“I guess it’s a lead-by-example thing,” Babich told The Washington Post on Tuesday. “If you’re going to tell them that it’s no big deal to wear glasses and you have glasses, shouldn’t you wear them?”
The gesture, first reported by Chicago Tribune columnist Heidi Stevens, delighted Babich’s viewers at the end of her show Friday. She thanked the people who had reached out to say they liked seeing her in glasses and told them her daughter was worried about wearing her own frames.
“So in a gesture of solidarity, I’ve been wearing mine all week to make this point: Whatever people say or think about you is none of your business,” Babich said on air. “Just be yourself, authentically and unapologetically. The rest will work itself out.”
Then the camera cut to photos of celebrities wearing glasses, including pop superstar Taylor Swift and actress Jennifer Aniston, before flipping to a split-screen of seven ABC 7 team members wearing their own frames in solidarity — a surprise to Babich, who didn’t know her executive producer had asked her colleagues to wear their glasses that day for the segment.
“That brought me to tears,” Babich said later, “and we cut to credits just in time.”
At home, her daughter, whose name Babich declined to share, watched a playback of her mom proudly wearing her specs in front of thousands of people. A slow smile crept across the girl’s face, Babich recalled.
Her daughter has also seen some of the hundreds of photos her viewers sent of their own kids wearing glasses after Babich invited submissions. Since she sent out the call Friday, her Twitter feed has been full of retweeted photos of kids wearing their own frames — blue ones and green ones, round ones and rectangular ones.
“Mirror, mirror on the wall … Thank you for making it beautiful!” one person tweeted alongside a photo of a little girl in unicorn pajamas and pink glasses peering through a fake mirror.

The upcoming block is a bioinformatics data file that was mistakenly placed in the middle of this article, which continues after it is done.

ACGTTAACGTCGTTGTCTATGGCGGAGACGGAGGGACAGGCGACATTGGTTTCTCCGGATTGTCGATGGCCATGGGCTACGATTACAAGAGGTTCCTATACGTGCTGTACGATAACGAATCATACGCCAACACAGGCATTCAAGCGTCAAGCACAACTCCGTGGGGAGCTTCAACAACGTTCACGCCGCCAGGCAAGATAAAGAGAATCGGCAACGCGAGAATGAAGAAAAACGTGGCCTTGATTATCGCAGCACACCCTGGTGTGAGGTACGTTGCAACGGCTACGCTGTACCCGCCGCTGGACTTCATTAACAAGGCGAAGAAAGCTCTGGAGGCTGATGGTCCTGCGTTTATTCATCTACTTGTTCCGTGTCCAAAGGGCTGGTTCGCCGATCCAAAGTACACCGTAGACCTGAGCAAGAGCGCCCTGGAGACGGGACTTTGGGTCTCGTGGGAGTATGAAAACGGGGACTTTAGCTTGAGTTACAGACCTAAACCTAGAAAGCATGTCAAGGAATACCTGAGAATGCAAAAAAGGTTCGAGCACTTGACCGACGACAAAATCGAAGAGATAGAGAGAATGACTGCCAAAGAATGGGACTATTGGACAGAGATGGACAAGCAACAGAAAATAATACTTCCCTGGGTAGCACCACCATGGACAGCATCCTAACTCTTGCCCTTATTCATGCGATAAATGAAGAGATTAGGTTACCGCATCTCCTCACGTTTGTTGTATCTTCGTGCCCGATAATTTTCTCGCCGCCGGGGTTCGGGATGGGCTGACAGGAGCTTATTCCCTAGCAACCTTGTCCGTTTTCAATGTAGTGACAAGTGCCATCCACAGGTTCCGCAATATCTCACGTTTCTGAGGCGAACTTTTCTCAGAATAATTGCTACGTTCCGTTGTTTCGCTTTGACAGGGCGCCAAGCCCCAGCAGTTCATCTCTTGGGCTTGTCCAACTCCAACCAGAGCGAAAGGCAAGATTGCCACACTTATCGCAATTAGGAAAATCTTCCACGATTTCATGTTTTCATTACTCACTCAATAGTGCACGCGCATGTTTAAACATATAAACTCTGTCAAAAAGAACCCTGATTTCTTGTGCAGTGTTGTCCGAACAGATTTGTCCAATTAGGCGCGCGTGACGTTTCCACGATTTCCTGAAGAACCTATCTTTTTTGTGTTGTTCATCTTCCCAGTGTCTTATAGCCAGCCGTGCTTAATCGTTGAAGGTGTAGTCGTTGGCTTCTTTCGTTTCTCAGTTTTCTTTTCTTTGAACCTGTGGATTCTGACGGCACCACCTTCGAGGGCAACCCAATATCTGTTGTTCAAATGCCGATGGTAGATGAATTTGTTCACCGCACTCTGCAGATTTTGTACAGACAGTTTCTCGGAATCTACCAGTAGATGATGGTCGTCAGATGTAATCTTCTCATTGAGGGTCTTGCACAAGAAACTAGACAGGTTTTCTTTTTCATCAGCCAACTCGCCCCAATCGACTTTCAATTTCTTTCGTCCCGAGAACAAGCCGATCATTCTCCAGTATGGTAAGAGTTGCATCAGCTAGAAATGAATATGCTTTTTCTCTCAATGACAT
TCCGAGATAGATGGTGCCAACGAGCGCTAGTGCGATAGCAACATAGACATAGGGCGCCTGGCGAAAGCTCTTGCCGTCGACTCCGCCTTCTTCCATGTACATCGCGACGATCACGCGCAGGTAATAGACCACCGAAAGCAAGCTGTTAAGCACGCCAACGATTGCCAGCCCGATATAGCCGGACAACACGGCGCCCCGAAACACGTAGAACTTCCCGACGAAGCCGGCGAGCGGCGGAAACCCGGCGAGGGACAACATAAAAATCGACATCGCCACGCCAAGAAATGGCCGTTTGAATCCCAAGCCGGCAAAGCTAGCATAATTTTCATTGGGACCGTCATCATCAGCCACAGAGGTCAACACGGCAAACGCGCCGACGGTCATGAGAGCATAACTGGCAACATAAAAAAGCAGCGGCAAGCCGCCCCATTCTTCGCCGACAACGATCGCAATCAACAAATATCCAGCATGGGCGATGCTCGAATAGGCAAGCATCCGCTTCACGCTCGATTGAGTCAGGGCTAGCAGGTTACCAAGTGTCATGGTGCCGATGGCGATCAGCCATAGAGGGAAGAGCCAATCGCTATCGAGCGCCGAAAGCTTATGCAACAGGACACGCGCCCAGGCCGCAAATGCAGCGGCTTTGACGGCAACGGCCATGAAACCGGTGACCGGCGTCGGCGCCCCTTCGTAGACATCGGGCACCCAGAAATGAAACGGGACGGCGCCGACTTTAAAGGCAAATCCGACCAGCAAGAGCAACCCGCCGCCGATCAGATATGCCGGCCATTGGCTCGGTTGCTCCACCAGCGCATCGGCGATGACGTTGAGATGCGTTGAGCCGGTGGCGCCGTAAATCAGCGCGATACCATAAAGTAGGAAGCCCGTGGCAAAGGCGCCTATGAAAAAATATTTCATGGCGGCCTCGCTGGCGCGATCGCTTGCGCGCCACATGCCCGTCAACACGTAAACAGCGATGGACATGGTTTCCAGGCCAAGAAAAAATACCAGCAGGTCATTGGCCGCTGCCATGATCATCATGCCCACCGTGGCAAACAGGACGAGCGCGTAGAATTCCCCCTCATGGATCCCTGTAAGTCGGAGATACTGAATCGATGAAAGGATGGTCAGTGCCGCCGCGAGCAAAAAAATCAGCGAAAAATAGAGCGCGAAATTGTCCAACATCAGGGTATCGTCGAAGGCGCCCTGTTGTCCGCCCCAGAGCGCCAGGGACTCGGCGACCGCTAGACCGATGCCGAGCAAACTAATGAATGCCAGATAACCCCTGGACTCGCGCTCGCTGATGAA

“Here is my girl with her transition lenses which she loves,” another parent wrote with a photo. “She’s had glasses since she was 1! Love this video and I will never understand why kids would make fun of other kids for something that helps them be able to SEE.”
Babich, an Emmy Award-winning anchor in Chicago since 2014, is trying to respond to each photo with a reminder to each child that they’re beautiful not despite their glasses, but partly because of them. Kids don’t always believe their parents, she said, so maybe one more voice chiming in with encouragement can make a difference.
In her own family’s case, Babich’s daughter still doesn’t like her glasses. But she feels a little better about them than she did before, and Babich is brushing aside praise from other people who have said she’s doing a great job as a mom.
“I certainly don’t have all the answers,” she said. “I’m just glad that the answer I came up with for this particular situation or struggle is one that clicked.”
Because of Babich, lots of kids have heard that their frames look perfect on them. The ABC 7 team experienced a nice moment of solidarity.
And Babich’s daughter now wears her glasses.
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